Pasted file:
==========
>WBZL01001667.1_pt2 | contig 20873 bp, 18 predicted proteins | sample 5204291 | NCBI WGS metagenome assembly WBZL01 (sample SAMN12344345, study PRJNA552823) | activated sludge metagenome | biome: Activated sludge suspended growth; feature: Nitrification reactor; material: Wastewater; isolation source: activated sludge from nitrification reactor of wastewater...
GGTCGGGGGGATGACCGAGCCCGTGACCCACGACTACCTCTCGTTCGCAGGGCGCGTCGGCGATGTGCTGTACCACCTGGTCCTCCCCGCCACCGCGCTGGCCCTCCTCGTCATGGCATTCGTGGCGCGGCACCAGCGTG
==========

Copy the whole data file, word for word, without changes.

>WBZL01001667.1_pt2 | contig 20873 bp, 18 predicted proteins | sample 5204291 | NCBI WGS metagenome assembly WBZL01 (sample SAMN12344345, study PRJNA552823) | activated sludge metagenome | biome: Activated sludge suspended growth; feature: Nitrification reactor; material: Wastewater; isolation source: activated sludge from nitrification reactor of wastewater...
GGTCGGGGGGATGACCGAGCCCGTGACCCACGACTACCTCTCGTTCGCAGGGCGCGTCGGCGATGTGCTGTACCACCTGGTCCTCCCCGCCACCGCGCTGGCCCTCCTCGTCATGGCATTCGTGGCGCGGCACCAGCGTG